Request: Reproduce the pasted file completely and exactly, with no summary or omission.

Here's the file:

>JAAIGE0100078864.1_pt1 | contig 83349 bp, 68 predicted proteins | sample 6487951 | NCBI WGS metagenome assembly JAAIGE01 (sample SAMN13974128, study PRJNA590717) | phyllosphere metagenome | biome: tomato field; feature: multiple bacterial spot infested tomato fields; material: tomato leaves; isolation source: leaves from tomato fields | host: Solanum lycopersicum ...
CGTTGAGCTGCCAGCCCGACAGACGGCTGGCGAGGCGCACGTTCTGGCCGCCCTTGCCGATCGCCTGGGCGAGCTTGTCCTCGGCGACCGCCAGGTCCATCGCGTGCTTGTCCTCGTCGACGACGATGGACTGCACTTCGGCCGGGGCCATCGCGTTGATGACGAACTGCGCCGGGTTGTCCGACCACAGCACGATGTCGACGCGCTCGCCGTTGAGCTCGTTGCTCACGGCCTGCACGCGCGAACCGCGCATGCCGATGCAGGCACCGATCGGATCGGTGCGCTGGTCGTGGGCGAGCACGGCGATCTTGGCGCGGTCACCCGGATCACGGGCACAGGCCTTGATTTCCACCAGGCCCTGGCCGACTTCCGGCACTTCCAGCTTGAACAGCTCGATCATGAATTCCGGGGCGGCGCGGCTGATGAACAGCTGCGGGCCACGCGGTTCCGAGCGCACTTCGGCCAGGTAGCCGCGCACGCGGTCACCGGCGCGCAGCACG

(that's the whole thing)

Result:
>JAAIGE0100078864.1_pt1 | contig 83349 bp, 68 predicted proteins | sample 6487951 | NCBI WGS metagenome assembly JAAIGE01 (sample SAMN13974128, study PRJNA590717) | phyllosphere metagenome | biome: tomato field; feature: multiple bacterial spot infested tomato fields; material: tomato leaves; isolation source: leaves from tomato fields | host: Solanum lycopersicum ...
CGTTGAGCTGCCAGCCCGACAGACGGCTGGCGAGGCGCACGTTCTGGCCGCCCTTGCCGATCGCCTGGGCGAGCTTGTCCTCGGCGACCGCCAGGTCCATCGCGTGCTTGTCCTCGTCGACGACGATGGACTGCACTTCGGCCGGGGCCATCGCGTTGATGACGAACTGCGCCGGGTTGTCCGACCACAGCACGATGTCGACGCGCTCGCCGTTGAGCTCGTTGCTCACGGCCTGCACGCGCGAACCGCGCATGCCGATGCAGGCACCGATCGGATCGGTGCGCTGGTCGTGGGCGAGCACGGCGATCTTGGCGCGGTCACCCGGATCACGGGCACAGGCCTTGATTTCCACCAGGCCCTGGCCGACTTCCGGCACTTCCAGCTTGAACAGCTCGATCATGAATTCCGGGGCGGCGCGGCTGATGAACAGCTGCGGGCCACGCGGTTCCGAGCGCACTTCGGCCAGGTAGCCGCGCACGCGGTCACCGGCGCGCAGCACG